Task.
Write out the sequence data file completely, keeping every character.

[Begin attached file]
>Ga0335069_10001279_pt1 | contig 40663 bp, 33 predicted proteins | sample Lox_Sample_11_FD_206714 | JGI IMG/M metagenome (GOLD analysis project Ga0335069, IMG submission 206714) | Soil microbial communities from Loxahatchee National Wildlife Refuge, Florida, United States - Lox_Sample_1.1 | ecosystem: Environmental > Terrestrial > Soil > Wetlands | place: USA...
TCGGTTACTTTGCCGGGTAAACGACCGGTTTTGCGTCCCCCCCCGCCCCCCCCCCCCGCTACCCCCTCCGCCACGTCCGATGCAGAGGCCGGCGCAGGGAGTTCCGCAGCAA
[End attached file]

>Ga0335069_10001279_pt1 | contig 40663 bp, 33 predicted proteins | sample Lox_Sample_11_FD_206714 | JGI IMG/M metagenome (GOLD analysis project Ga0335069, IMG submission 206714) | Soil microbial communities from Loxahatchee National Wildlife Refuge, Florida, United States - Lox_Sample_1.1 | ecosystem: Environmental > Terrestrial > Soil > Wetlands | place: USA...
TCGGTTACTTTGCCGGGTAAACGACCGGTTTTGCGTCCCCCCCCGCCCCCCCCCCCCGCTACCCCCTCCGCCACGTCCGATGCAGAGGCCGGCGCAGGGAGTTCCGCAGCAA